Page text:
11. Hi! I am trying to reduce my waste production but am struggling to find bulk options where I live in Tennessee. It tends to just be nuts and grains available, if anything. In your pantry picture I noticed you have crackers and sprinkles in mason jars… where did you find those in bulk/packaging free? I’d love to find a good option and I don’t see myself making my own crackers any time soon. 🙂 Thanks!

  12. I see there are crackers in a jarswhere did the plastic go to get those crackers? Is there abulk store you can buy them at?

  13. Some members of our family have Celiac Disease and are ultra sensitive to gluten so we never buy in bulk. The risk of cross-contamination is great and we have no idea how or where the food was grown, how it was harvested, whether or not it was processed in a gluten-free facility, how it came to market, and how it was packaged before dumping into bins. I have asked people who stock these bins if they have answers, but they don’t really know.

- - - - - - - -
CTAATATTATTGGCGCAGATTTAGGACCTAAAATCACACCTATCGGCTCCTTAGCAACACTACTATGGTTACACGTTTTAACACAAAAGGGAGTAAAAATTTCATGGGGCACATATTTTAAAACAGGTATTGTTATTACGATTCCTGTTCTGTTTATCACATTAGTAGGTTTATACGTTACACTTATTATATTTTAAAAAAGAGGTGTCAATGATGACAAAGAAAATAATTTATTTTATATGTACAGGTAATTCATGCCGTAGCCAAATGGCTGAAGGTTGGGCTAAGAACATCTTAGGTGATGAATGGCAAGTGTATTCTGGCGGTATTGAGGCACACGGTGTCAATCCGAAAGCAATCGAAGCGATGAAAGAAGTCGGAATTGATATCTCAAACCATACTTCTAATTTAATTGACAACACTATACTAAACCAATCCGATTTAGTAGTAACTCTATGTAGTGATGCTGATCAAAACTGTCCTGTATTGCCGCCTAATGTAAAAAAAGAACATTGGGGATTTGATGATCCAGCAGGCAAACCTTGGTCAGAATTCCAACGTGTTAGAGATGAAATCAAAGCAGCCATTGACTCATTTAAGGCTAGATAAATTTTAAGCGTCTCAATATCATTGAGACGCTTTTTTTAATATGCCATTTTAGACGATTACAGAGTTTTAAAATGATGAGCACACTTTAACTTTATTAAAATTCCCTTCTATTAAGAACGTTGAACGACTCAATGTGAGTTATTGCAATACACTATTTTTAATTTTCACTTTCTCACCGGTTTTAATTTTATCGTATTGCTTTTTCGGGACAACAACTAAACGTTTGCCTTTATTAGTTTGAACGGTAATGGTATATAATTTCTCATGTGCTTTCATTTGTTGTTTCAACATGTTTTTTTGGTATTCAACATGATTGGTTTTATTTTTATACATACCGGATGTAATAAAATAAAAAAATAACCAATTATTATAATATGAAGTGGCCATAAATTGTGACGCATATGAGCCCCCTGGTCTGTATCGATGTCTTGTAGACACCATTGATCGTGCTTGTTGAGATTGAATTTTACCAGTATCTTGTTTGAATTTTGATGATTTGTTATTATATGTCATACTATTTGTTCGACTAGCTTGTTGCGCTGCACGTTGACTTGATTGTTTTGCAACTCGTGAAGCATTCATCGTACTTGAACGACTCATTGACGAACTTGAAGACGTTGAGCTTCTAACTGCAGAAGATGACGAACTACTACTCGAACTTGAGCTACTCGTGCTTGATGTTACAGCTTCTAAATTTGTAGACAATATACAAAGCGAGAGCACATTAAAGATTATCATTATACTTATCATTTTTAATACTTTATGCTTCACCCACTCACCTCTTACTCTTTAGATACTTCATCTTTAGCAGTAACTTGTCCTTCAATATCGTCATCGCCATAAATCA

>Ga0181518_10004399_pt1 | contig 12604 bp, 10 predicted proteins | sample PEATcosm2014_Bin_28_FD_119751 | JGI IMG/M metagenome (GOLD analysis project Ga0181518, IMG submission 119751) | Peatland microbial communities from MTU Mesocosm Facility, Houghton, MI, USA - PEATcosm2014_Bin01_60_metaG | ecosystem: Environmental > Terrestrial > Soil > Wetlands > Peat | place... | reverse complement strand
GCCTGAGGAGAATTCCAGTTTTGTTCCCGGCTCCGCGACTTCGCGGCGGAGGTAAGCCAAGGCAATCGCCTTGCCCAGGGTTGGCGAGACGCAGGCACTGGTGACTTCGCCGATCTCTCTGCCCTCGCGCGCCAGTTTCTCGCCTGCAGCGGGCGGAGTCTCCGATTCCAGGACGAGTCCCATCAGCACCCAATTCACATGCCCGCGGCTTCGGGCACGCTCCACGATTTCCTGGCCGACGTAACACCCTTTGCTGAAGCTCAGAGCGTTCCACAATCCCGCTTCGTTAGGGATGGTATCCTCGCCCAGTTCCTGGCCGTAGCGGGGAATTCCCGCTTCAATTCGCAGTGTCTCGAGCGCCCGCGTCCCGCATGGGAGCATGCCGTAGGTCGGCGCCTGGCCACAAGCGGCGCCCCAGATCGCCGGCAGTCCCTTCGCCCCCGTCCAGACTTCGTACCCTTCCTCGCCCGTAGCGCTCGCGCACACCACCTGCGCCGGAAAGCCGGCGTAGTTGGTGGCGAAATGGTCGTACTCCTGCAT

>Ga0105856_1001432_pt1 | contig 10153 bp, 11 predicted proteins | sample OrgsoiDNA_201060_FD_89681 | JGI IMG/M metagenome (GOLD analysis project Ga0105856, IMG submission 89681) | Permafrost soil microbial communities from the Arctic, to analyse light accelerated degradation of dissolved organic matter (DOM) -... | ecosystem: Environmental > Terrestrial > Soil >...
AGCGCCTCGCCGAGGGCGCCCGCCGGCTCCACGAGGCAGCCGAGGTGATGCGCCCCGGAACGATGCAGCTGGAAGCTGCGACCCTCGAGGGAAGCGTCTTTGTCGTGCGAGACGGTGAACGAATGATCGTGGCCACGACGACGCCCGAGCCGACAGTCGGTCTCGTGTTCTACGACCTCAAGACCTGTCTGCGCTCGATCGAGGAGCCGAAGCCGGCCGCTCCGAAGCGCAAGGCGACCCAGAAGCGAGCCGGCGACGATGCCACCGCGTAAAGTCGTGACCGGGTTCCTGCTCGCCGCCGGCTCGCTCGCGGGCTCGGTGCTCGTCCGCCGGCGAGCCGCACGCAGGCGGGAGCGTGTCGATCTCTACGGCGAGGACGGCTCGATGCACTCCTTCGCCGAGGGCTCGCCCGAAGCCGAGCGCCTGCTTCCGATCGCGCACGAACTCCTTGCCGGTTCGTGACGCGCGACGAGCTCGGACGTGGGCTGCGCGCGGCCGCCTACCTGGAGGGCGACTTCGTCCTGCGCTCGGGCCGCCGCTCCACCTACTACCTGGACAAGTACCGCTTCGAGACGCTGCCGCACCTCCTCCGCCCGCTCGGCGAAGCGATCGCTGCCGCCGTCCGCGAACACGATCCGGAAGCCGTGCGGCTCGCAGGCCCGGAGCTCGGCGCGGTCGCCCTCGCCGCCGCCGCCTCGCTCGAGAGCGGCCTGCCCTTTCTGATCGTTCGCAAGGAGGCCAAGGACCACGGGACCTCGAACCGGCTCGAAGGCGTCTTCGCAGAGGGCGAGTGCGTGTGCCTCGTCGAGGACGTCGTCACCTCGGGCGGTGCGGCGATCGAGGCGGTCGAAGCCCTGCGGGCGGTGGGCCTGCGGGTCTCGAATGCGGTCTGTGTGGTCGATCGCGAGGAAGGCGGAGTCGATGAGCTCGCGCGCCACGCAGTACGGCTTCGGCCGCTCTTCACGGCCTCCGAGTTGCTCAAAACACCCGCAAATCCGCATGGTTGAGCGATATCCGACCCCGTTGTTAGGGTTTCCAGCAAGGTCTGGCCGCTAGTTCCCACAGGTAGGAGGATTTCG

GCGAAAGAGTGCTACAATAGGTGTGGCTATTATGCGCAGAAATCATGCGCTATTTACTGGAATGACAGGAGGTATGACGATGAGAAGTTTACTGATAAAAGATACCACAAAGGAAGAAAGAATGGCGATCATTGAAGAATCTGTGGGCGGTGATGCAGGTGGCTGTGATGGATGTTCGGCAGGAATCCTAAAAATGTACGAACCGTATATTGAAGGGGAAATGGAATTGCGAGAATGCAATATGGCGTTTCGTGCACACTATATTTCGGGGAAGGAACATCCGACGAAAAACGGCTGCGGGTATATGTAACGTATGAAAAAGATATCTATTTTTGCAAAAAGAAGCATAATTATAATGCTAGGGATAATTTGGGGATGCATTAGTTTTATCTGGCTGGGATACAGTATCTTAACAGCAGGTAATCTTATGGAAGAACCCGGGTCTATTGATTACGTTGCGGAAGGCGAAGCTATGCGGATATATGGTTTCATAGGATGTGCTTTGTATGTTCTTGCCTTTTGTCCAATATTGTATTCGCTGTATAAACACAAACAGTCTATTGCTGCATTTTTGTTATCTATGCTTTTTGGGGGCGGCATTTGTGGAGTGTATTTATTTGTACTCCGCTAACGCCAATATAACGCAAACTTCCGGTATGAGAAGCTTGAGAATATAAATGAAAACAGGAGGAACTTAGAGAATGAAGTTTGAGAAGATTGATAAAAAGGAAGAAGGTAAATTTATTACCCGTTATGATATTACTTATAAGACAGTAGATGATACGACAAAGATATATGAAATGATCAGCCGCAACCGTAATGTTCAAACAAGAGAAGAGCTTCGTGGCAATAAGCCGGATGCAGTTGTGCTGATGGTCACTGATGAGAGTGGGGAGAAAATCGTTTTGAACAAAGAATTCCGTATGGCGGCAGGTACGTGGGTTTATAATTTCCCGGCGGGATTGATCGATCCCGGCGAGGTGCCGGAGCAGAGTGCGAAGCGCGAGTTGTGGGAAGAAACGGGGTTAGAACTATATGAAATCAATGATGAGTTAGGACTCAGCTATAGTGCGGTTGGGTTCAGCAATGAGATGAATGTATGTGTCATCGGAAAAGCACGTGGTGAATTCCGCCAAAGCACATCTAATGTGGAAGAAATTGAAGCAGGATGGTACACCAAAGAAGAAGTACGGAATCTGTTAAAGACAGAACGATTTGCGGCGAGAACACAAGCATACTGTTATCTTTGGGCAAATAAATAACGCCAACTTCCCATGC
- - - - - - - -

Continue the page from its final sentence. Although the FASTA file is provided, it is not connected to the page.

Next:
1. I don’t know if this helps you but there are bulk online stores. The one I like most is organic matters omfoods.com they are not zero waste but it’s less packaging.

  14. I will adopt the habit of carrying a napkin with me, thank you so much for the inspiration! I was also inspired by your articles not to use paper towels, but napkins and now trying to use small napkins (I have cut a napkin in 10 pieces) when going to toilet. Thank you so much! You really change the world around you with your articles!

  15. My daughters have been encouraging me to go waste free for a long time! In the past year I’ve changed my habits one at a time, so I didn’t feel overwhelmed. I love to garden and I’ve been composting for years now, so that’s been easy. I stopped buying paper products except tissue (this is my next habit to change) along with making my own cleaning supplies. I think there are some things we are going to purchase that have some waste. I don’t buy a lot of prepackaged foods, if I do I simply look to see if I could recycle it. In the past year I’ve reduced my trash to 1-2 small bags a week and my recycling bin is getting under control. It’s easy, just take baby steps.